Kirby Smart’s got a reputation for being fairly ruthless on the recruiting trail, which makes for a great story about one of Georgia’s 2017 signees, Tray Bishop.
Bishop actually was committed to the Tigers for a long time. He pledged his services to Auburn coach Gus Malzahn in July of 2016 with the intention of heading to the Plains as Auburn’s next great quarterback. It’s the position he played most of his four years at Terrell County and the one he planned on playing in college.
Nevertheless, while telling Bishop he was their quarterback of the future, the Tigers still listed him as an athlete on their recruiting board and continued to recruit other quarterbacks. Auburn told him playing other positions would be an option if signal caller did not work out, but the school’s continued pursuit of other QB targets began to ring disingenuous to Bishop and others in his circle of trust.
“The [Auburn] coaches told me from the get-go they wanted me as a quarterback, but if I signed it was going to be as a quarterback/athlete,” Bishop said. “If I didn’t like quarterback I could go to any other position, receiver or defensive back. After a while, though, my whole mentality changed. I decided I didn’t want to play offense.”
Georgia had a lot to do with that. From the jump, the Bulldogs were saying they liked Bishop as a defensive back. They told him they felt he had the speed to play cornerback and the size to play cornerback or safety. They also spent a lot of time citing NFL data about the number of players that get drafted as a quarterback versus those that get their names called as defensive backs. The Florida Gators were giving Bishop the same spiel, and it quickly started to make sense to him.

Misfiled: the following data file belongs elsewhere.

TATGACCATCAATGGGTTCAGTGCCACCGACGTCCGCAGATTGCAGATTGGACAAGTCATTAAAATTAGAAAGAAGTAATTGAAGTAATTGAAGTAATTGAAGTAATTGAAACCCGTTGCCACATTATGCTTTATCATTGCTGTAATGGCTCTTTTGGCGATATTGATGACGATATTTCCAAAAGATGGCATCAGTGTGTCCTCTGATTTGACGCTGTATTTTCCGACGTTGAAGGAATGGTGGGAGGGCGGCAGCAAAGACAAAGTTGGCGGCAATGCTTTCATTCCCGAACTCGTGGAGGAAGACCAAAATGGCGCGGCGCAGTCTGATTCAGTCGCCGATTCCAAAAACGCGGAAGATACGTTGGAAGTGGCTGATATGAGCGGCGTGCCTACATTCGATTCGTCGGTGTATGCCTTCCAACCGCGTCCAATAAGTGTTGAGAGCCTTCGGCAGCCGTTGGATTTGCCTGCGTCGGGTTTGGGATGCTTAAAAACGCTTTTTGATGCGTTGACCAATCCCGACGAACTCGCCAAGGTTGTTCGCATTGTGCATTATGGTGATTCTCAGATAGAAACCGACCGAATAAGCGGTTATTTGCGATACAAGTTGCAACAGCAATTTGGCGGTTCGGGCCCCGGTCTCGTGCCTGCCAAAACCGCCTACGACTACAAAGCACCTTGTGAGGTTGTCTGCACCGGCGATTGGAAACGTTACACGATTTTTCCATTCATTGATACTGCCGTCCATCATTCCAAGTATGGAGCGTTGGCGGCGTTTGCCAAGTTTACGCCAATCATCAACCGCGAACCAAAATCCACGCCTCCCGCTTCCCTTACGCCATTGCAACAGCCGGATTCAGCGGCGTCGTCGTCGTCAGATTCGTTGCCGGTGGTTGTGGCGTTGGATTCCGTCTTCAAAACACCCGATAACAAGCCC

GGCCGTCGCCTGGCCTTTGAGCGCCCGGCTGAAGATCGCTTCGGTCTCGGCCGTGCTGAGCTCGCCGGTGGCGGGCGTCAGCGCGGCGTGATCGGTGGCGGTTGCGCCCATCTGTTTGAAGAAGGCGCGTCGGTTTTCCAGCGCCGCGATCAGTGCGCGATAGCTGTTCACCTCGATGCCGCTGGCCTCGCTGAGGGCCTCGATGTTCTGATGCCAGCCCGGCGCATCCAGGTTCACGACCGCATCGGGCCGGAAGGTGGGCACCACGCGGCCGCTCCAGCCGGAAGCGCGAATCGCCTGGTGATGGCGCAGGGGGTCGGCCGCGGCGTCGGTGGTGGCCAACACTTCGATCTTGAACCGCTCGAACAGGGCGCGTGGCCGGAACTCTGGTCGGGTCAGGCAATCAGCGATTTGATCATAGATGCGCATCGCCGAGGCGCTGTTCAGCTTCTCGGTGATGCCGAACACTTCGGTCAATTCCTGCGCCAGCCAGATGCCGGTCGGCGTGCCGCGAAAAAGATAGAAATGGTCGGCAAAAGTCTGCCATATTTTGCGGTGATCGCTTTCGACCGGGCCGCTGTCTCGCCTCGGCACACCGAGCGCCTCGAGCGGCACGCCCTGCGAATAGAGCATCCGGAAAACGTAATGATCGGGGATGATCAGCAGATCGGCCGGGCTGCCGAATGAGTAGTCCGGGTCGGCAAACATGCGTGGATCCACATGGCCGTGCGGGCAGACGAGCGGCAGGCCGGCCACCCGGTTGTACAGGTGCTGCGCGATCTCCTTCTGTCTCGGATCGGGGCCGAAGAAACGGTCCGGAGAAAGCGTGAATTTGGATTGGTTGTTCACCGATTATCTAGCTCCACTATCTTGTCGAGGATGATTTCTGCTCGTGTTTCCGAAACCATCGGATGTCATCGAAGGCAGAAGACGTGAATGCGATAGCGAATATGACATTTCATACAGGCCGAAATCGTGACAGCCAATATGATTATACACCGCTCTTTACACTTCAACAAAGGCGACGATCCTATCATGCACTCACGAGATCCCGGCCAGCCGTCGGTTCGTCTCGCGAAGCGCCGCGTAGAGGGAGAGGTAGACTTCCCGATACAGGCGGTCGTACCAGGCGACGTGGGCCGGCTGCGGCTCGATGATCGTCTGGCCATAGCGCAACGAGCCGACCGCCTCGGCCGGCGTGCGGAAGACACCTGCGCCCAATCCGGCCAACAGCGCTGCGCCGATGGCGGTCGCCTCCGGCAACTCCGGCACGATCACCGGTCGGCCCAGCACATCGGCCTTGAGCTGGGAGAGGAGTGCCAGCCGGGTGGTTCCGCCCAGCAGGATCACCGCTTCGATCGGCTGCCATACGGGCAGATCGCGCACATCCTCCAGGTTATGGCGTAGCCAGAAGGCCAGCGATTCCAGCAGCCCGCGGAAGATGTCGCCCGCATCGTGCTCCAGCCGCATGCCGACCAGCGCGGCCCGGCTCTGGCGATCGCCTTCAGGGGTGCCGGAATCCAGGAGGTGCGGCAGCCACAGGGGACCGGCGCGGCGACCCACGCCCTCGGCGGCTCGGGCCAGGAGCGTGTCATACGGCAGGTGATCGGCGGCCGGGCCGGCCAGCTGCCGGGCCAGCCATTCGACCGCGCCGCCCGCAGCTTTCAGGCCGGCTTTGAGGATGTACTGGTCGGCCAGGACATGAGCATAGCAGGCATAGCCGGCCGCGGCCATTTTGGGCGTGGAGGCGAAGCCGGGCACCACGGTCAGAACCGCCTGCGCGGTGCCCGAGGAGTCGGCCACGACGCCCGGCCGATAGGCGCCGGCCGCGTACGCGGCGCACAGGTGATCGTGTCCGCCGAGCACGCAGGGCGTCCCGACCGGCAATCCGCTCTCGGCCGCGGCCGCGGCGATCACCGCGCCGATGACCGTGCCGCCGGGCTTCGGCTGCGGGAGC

Meanwhile, Bishop continued to get knocked around as the Greenwaves’ quarterback. While he enjoyed playing the position for his school, and did it quite well, he never experienced much in the way of team success and stayed beat up most of the time. The only time they made the state playoffs was Bishop’s senior year, and he couldn’t play because of a fractured ankle and torn ligaments. Terrell County went 20-20 while competing in Region 1-A during Bishop’s four years in the program.
“I always told the coaches recruiting me, ‘Tell me what you think, not what you think I want to hear. Tell me the truth. If I can’t do it, I can’t,’” Bishop said. “When Coach Tucker [Georgia defensive coordinator Mel Tucker] came to see me play, he’d tell me that he thought I had the potential to play corner. He said, ‘There’s a few things I can teach you and it’ll be on from there.’ I always appreciated that.”
Toombs admits she wanted her son to go to Auburn. Bishop’s grandparents also “were enamored with the idea of him playing quarterback at Auburn,” according to Huff. But Huff was advising against it.
“Basically what I told him was, in two or three years you’re going to have to learn to play defensive back or receiver for the NFL,” Huff said. “In the meantime, Auburn started signing these other quarterbacks. I think Tray saw the writing on the wall. They were just trying to recruit an athlete and they were going to move him anyway.”
No doubt the recent game of musical chairs at Auburn’s quarterback position helped, but you can almost hear the “so, where’s Marshall playing today?” singing in the background. Well played, Mr. Smart.